Amherst endorsing measures to preserve state and federal aid
AMHERST — Amherst’s Select Board is supporting resolutions calling on the state and federal governments to protect aid to cities and towns, provide money for projects to improve roads and the environment and reduce the impacts of benefits accrued by retired employees.
The four measures sponsored by the Massachusetts Municipal Association are expected to be taken up at its annual business meeting Jan. 26 at the Hynes Convention Center in Boston, part of a two-day conference that begins Jan. 25.
Amherst Select Board Chairwoman Stephanie O’Keeffe said a recurring theme of these resolutions is that decisions made at the state and federal level affect expenditures at the local level.
“MMA does any excellent job of taking the pulse of the cites and towns of Massachusetts and crafts resolutions that meet the needs of the cities and towns,” O’Keeffe said.
“Resolution Calling for Solutions to the Transportation Finance Crisis” is the name of the measure seeking support for projects such as paving roads and promoting public transit.
The resolution seeks a stable source of revenue and opposes federal budget cuts to highway and transit programs, as well as to the Chapter 90 local aid program, which funds local roadwork.
Amherst has an estimated $16 million backlog of road repairs, with only about $500,000 coming each year in chapter 90 money.
“We’ve been talking a long time about how underfunded our roads and transportation infrastructure are,” O’Keeffe said.
Town Manager John Musante said he expects state lawmakers to spend significant time discussing this issue, understanding that Gov. Deval Patrick is making it a priority. “This will be a main event in the legislature over the next three to four months,” Musante said.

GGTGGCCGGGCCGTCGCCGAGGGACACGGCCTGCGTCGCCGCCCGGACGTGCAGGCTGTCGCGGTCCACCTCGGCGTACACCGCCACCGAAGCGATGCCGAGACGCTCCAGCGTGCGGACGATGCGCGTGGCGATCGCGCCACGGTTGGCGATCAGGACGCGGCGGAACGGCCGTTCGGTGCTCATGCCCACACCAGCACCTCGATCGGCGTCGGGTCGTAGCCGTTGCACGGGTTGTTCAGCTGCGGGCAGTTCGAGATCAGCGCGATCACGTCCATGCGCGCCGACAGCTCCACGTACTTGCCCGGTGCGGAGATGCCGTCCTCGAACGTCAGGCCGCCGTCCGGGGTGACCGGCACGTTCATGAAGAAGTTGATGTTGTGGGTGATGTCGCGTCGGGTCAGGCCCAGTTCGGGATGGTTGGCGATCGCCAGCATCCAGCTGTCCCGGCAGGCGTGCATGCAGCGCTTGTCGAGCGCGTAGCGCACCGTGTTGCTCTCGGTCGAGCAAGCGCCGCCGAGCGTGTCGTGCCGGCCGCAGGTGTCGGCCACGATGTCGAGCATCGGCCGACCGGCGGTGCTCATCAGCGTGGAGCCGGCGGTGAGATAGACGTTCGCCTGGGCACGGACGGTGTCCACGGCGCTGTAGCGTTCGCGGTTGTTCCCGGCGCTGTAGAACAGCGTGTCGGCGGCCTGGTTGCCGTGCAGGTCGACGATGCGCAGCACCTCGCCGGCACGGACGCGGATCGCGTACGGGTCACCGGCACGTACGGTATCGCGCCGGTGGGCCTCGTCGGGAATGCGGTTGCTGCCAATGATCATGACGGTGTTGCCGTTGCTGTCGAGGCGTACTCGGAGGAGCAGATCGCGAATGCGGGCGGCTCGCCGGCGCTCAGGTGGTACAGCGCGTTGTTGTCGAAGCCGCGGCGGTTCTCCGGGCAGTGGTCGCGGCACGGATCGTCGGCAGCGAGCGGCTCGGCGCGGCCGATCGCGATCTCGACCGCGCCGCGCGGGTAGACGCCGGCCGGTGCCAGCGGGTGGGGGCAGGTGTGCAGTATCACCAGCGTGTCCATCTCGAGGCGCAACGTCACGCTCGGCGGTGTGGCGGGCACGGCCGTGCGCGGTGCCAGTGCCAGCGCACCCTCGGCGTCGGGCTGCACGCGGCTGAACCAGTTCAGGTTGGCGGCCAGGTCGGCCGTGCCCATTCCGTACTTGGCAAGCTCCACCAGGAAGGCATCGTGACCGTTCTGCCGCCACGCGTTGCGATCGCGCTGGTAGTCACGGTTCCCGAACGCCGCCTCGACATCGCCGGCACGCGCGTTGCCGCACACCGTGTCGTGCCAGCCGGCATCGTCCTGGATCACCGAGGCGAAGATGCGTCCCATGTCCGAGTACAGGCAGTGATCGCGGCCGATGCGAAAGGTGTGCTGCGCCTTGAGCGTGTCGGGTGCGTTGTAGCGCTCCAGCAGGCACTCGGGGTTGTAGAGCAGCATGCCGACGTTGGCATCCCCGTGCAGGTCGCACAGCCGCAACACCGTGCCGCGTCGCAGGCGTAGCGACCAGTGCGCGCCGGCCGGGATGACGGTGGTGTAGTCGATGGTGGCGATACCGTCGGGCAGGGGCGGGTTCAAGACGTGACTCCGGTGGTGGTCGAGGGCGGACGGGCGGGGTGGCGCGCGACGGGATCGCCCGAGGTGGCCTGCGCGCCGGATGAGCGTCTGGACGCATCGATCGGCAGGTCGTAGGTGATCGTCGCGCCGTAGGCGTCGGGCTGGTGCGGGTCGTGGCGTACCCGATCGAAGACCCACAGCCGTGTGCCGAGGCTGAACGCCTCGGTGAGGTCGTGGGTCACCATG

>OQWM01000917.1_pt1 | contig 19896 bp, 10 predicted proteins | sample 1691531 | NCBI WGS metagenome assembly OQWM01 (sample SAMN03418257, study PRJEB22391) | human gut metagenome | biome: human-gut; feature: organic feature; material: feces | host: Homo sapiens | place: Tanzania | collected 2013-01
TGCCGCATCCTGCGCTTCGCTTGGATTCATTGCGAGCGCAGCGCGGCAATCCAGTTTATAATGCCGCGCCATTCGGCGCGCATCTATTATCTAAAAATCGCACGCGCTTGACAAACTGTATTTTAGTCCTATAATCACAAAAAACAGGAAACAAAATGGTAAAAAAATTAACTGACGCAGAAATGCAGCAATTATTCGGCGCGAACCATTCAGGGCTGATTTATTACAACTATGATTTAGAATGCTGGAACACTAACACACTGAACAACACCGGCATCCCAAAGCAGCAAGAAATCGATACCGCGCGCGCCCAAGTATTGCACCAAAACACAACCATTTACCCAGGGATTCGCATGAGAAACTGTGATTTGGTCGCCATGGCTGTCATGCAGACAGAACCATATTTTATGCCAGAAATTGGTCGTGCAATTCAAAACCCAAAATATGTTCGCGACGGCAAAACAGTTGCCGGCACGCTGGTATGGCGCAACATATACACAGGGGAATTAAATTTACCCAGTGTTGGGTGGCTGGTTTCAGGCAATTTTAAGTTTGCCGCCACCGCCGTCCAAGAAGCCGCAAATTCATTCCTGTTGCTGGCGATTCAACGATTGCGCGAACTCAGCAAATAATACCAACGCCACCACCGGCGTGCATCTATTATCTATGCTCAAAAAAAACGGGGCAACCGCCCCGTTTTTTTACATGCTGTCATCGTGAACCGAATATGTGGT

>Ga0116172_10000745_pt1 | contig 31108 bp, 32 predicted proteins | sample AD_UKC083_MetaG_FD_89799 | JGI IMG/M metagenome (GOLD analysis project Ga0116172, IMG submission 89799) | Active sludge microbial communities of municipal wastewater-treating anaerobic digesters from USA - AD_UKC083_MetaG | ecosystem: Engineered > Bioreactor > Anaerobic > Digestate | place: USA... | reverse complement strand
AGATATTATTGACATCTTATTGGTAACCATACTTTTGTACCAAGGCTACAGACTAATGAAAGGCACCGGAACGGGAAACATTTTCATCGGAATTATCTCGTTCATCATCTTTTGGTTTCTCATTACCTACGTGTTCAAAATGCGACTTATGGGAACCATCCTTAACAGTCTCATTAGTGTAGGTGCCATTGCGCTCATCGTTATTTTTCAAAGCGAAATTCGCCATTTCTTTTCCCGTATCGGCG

The second resolution asks for the federal government to continue providing money to local governments.
“If programs are not funded by the feds, we’re left with a gap, or coming up with new funding locally,” O’Keefe said.
Among these programs is Community Development Block Grant, for which Amherst has been receiving between $900,000 and $1 million in recent years as a mini-entitlement community. Though Amherst is losing this status, it still expects to get about half the amount as transition assistance, with the remainder covered in Musante’s budget plan. The third resolution asks to give towns flexibility on the age and years served for those who qualify for post-retirement benefits.
Amherst has projected its liability for Other Post Employment Benefits at $72 million, which it began addressing in the fall by applying $585,342 in state-certified cash reserves, and looks to continue this through Musante’s proposed budget plan, including $300,000 from the water and sewer enterprise funds that would be directed toward this account.
Most cities and towns have traditionally used what is known as a pay-as-you go system, but Amherst is moving toward prefinancing the OPEB account. The MMA is opposing any mandate requiring prefinancing.
Finally, the last resolution asks for a federal partnership to protect the environment. Included in this is a proposed multi-year environmental bond bill to pay for water, sewer and storm water infrastructure improvements.
O’Keeffe said Amherst is supporting this because it will mean a better environment without mandates that will be difficult to fund.